Summary: Women’s rights groups urge investigation into alleged mistreatment of pregnant indigenous women in southern Mexico

2nd April 2014: Women’s rights groups in Mexico, including SRT grantee the Reproductive Information Group (GIRE), have appealed to the Inter-American Commission on Human Rights to investigate the alleged neglect and mistreatment of pregnant indigenous women by the public health system.

Activists working in southern Mexico report that they have encountered at least 20 cases of women being turned away from hospitals while in labour and being forced to give birth outside. Photo and video footage of some of these incidents has been posted on social media sites. Health officials claim that the cases are isolated and unavoidable due to overcrowding and lack of resources at some health centres, but some women’s rights activists believe that the cases represent a pattern of substandard care.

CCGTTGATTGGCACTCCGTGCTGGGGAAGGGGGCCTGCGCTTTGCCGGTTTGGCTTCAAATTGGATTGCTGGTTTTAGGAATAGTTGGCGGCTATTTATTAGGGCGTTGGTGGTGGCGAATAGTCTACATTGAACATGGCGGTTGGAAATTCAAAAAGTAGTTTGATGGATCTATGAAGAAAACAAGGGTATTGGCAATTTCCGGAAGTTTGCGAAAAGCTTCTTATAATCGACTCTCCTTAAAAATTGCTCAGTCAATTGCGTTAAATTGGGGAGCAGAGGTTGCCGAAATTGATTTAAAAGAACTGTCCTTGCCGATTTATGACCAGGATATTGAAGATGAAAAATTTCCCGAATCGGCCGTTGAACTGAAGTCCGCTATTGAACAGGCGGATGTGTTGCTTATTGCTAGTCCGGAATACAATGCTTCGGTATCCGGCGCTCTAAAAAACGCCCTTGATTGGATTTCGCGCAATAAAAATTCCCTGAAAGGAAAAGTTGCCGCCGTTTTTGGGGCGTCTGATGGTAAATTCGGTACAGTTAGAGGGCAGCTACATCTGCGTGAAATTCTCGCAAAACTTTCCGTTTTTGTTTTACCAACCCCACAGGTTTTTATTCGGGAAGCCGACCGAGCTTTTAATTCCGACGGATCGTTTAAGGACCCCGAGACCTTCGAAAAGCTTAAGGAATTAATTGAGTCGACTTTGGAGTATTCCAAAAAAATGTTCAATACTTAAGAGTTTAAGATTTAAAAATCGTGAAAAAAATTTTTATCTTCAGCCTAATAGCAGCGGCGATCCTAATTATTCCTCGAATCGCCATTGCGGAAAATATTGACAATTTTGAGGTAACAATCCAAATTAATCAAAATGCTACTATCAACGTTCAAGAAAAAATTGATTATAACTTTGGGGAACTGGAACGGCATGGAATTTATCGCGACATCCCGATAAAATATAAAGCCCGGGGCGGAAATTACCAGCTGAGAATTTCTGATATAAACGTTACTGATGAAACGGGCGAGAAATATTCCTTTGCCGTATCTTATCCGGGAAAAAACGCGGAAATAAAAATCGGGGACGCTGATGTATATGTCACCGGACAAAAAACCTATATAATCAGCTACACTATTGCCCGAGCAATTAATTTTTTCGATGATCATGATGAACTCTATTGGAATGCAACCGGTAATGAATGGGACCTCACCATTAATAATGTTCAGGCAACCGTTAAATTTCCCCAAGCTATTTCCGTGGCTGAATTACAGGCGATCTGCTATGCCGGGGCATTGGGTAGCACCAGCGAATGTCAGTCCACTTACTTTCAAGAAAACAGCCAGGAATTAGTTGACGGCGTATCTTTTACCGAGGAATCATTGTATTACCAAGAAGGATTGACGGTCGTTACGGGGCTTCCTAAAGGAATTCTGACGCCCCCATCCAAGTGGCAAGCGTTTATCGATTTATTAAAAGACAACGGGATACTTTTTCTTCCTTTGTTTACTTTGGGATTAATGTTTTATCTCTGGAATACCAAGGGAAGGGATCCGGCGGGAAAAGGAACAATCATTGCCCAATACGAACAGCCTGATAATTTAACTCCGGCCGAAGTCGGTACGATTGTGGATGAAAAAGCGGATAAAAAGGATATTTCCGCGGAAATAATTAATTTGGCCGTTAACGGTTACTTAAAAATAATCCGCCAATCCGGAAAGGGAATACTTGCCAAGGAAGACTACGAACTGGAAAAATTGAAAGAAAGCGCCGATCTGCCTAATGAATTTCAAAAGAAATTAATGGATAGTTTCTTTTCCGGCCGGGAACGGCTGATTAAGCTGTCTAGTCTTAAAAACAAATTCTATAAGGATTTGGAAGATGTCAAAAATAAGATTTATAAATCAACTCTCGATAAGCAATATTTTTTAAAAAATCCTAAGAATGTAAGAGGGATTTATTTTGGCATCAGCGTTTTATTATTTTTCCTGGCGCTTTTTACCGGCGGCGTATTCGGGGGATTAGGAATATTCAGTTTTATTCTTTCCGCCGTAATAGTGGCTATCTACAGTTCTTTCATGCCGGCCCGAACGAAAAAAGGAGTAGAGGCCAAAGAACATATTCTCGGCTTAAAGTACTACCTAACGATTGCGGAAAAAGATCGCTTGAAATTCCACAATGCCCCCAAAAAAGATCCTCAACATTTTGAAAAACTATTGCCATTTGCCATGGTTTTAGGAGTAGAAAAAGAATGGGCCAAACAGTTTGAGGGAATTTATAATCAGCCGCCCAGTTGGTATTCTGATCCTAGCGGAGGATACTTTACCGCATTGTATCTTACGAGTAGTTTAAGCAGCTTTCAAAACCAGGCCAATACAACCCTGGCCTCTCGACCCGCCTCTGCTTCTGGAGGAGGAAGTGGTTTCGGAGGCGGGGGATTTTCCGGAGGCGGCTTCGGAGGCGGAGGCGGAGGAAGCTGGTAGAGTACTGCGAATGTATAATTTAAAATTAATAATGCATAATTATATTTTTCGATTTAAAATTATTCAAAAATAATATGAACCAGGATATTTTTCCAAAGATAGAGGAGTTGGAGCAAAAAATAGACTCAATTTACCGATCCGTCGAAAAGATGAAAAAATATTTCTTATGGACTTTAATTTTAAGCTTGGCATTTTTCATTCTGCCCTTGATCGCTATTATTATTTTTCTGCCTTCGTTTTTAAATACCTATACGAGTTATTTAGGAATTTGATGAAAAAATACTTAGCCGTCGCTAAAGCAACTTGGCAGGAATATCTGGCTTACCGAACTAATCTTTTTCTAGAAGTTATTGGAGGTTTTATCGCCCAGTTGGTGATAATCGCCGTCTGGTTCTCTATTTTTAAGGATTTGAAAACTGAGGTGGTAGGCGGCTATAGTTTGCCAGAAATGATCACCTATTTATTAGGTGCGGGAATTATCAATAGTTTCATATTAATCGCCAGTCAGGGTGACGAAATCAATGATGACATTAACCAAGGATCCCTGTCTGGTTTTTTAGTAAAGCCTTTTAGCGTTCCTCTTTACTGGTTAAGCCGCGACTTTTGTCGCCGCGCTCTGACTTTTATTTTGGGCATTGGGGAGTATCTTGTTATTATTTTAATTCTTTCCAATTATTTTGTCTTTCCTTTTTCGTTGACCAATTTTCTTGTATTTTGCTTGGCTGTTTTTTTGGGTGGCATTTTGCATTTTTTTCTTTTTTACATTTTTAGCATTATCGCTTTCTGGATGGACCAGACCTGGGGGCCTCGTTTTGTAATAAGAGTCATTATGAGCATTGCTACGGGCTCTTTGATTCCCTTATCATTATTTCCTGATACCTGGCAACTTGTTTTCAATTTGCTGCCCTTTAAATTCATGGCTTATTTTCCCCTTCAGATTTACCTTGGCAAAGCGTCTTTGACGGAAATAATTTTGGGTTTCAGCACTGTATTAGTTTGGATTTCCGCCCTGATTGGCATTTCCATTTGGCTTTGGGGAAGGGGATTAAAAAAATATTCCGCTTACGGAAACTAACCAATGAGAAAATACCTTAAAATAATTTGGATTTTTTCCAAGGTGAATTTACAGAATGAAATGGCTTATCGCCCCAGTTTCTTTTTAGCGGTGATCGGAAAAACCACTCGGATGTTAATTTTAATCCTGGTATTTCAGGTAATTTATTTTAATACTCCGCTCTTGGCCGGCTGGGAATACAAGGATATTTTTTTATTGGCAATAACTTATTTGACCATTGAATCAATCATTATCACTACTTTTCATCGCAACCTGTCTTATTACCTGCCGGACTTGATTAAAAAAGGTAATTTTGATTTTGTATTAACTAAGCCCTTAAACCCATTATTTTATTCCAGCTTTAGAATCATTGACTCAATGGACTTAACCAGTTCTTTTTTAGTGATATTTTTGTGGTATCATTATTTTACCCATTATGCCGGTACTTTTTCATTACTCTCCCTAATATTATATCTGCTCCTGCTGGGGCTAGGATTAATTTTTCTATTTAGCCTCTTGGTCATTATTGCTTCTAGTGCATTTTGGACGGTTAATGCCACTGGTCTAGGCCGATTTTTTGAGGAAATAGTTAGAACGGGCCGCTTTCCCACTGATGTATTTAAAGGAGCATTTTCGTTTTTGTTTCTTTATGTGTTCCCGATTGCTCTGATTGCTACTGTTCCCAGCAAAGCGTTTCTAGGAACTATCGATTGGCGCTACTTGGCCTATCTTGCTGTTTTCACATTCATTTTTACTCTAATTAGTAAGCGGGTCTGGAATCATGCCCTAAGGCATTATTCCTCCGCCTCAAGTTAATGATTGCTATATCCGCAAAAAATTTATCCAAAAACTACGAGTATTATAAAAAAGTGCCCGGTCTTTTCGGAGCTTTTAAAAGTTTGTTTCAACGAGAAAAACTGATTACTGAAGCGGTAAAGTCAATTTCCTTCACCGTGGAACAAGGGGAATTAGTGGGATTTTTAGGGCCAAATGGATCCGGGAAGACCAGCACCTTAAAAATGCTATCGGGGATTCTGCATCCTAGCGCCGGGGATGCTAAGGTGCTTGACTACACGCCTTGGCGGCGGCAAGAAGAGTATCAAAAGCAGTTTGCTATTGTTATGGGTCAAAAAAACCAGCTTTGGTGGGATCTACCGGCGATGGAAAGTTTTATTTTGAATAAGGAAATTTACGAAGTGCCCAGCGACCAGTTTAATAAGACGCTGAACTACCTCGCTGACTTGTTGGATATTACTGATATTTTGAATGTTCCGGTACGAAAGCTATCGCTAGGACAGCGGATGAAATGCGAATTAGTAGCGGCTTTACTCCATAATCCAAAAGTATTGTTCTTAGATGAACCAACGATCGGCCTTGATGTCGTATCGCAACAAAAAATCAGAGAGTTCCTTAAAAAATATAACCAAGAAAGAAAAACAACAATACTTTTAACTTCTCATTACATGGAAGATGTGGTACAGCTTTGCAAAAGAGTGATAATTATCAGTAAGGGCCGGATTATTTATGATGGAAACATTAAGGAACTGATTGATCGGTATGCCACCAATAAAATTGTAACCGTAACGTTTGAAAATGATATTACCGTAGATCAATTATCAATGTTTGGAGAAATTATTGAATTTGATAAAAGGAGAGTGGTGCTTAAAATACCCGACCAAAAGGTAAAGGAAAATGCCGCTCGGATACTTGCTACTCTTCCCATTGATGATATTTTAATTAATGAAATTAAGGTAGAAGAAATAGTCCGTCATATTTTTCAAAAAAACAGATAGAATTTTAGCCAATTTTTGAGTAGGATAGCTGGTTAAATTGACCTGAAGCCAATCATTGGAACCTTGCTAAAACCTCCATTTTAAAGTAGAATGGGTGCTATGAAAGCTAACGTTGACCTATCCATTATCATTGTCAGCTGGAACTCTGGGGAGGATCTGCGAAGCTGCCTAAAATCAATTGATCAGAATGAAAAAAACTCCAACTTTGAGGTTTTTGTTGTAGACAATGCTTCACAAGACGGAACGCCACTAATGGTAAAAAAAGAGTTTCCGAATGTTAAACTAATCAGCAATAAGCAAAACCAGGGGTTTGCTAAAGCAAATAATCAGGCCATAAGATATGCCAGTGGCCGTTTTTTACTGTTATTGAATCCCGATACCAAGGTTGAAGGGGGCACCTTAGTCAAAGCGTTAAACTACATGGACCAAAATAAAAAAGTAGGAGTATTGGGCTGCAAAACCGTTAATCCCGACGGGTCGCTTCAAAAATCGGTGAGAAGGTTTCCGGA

The problem came to national attention in 2013, when a photo was shared in social and print media showing a Mazatec woman who had just given birth on a lawn outside a health centre in the village of San Felipe Jalapa de Diaz. The picture encouraged other women to come forward with similar stories, including an 18-year-old woman who gave birth in the bathroom of a shelter next to a hospital, having allegedly been refused medical care.

Most of the publicly-known cases are from Oaxaca, one of Mexico’s poorest regions, which already suffers from high rates of obstetrical problems and maternal deaths.

The Commission heard the women’s rights groups’ presentation on the individual cases, and requested that the State implement the necessary measures to deal with these and prevent them from recurring in the future.

Article from USA Today:

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